*Welcome to the first post in what will be an on-going chronicle of what I am dubbing the Great Wisconsin Brewery Tour (trademark-pending). This will be a personal journey with the goal of visiting every single brewery in the sudsy state of Wisconsin. I want to highlight the uniqueness of each, as well as point out the connecting thread that brewing is throughout this region. Each stop I make I will ask the same questions, take some pictures, and make observations. I’ll then bring you along, in order, through posts on this blog. Follow with me and of course feel free to visit on your own.*
Door County Brewing Company
2434 County Hwy F
Baileys Harbor, WI 54202
Visit date: 07/15/14
1) How many different beers? 4 on tap, 9 released in total
2) How long open? Began operations May 2013
3) Why? (here, this, etc) Owners live in Sister Bay (nearby), they were homebrewers
4) Distribution? Beer currently brewed and bottled by Sand Creek, sold around the state. 2014 goal is 27 barrels (this seems low, may have meant 27 barrels per batch).
5) What sets you apart? “Good beer.” “Our unique styles, a lot inspired by old Belgian recipes.”
I couldn’t have asked for a better starting point for my GWBT journey. Door County Brewing Company is located in the north woods just off the main street in Baileys Harbor. Open just barely a year, this small outfit is already serving up interesting and impressive beer in a homey little tap room (check out the pictures below). Our server was extremely friendly, as were the other people joining us for some pints. I got their sampling flight, which that day featured 4 of their beers for $2 a pop.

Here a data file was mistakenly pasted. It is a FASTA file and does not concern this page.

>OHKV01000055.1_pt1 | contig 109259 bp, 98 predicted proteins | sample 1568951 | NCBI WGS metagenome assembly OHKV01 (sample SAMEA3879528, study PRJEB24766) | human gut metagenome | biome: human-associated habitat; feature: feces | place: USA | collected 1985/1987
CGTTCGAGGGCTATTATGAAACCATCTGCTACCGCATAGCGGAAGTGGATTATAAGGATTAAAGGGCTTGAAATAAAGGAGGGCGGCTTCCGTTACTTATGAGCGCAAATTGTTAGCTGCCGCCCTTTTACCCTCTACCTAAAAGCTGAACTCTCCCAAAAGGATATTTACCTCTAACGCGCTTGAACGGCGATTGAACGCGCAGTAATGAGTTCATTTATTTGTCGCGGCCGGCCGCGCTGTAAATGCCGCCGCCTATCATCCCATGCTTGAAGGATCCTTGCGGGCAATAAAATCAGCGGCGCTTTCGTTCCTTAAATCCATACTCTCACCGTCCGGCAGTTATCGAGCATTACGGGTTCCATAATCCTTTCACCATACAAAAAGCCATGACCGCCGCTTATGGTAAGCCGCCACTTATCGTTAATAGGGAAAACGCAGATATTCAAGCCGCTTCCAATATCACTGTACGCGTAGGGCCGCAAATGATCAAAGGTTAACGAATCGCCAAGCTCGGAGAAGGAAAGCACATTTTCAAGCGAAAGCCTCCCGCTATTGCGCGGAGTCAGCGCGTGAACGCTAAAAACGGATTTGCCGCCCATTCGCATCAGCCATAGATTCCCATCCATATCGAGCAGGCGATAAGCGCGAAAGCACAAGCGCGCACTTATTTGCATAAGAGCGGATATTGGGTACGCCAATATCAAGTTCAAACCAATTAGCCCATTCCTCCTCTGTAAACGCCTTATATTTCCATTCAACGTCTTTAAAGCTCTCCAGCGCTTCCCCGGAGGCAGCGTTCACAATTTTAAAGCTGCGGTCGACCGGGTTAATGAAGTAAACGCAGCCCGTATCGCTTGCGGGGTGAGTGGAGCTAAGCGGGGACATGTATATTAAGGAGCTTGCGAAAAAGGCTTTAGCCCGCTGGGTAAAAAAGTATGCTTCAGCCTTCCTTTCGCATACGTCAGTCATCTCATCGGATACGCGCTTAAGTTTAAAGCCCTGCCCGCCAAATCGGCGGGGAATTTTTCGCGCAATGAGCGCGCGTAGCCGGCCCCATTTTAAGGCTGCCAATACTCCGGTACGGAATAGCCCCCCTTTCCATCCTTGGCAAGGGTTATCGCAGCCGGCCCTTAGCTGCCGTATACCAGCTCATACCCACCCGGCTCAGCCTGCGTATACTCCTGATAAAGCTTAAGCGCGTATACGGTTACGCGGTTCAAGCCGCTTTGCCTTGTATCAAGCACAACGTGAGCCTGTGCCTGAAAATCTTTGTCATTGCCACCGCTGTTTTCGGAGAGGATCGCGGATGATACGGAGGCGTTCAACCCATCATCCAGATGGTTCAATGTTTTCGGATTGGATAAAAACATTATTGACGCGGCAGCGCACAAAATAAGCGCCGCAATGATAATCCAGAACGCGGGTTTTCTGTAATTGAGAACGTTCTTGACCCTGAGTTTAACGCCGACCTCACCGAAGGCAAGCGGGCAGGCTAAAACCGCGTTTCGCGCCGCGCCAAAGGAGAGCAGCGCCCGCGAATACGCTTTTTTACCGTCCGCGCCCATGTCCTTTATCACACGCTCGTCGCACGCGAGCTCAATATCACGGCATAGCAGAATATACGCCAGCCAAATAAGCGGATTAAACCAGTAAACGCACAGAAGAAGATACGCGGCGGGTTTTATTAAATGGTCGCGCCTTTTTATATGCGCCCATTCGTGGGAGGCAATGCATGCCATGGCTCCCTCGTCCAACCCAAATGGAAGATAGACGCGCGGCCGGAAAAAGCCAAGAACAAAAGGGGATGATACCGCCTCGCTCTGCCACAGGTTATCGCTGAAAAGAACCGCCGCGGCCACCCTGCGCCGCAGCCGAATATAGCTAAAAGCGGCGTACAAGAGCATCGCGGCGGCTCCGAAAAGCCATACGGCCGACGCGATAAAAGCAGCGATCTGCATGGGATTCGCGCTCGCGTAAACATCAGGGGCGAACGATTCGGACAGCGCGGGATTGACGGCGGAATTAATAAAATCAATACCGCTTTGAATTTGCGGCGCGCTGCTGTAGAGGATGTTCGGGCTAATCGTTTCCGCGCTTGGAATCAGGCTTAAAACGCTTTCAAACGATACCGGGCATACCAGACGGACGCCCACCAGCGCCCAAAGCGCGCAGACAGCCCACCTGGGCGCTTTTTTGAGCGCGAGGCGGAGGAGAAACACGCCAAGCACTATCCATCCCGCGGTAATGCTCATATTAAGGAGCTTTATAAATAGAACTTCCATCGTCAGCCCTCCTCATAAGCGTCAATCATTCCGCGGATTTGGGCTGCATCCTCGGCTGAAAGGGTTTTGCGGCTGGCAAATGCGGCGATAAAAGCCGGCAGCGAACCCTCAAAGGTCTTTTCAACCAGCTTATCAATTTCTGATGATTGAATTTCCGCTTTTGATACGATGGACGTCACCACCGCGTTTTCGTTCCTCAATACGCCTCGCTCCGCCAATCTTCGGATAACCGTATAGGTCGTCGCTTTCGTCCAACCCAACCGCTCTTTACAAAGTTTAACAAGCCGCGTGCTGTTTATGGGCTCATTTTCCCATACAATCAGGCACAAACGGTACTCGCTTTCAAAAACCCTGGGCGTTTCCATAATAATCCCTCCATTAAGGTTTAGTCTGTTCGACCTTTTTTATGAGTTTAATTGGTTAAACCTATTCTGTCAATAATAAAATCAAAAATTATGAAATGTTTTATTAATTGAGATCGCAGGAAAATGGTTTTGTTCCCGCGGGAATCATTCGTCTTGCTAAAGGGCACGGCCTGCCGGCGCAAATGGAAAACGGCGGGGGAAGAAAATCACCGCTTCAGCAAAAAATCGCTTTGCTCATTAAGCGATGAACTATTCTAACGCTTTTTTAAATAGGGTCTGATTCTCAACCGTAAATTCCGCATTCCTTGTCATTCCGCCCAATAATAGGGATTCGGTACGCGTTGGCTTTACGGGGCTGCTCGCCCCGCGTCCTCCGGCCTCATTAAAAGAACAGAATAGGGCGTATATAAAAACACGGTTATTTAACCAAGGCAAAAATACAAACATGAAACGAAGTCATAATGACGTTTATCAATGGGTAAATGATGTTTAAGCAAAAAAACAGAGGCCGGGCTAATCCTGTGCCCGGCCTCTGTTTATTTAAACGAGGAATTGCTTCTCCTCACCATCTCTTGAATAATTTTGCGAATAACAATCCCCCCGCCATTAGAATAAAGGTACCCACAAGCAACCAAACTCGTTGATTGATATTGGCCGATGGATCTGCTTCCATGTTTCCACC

Their lightest beer, a Witbier (ABV 5.4%) that I found easy to drink with plenty of citrusy notes and nicely cloudy. Think a higher-class Blue Moon.
A standard Farmhouse Ale (6.8%), which are quickly becoming one of my go-tos, this brew was also easy to drink but offered an interesting dichotomy between hops and malt.
Biere de Seigle:
The more mature brother of Pastoral, here we had a Rye Farmhouse Ale (7.0%). The rye added yet another interesting aspect to the already malty/hoppy conglomerate. Unique but approachable, this was my favorite.
Their Porter (5.3%) was dark, with definite hints of roasted chocolate and caramel. Our resident Guinness-snob gave it his toast-of-approval.
I had the opportunity to talk with 2/3 of this family-affair while there. Door County is run chiefly by a father and his two sons (though I was told not to discount the mother), all of whom were obviously invested in creating quality product. They put in the effort and are in this business to make the best beer possible. While they’ve been contracting their brewing to Sand Creek for the last year, I was told their own brewery is almost complete in the basement of the old feed mill now housing the tap room (which also leads to the feed-truck on their logo). It’s a definite Door County stop.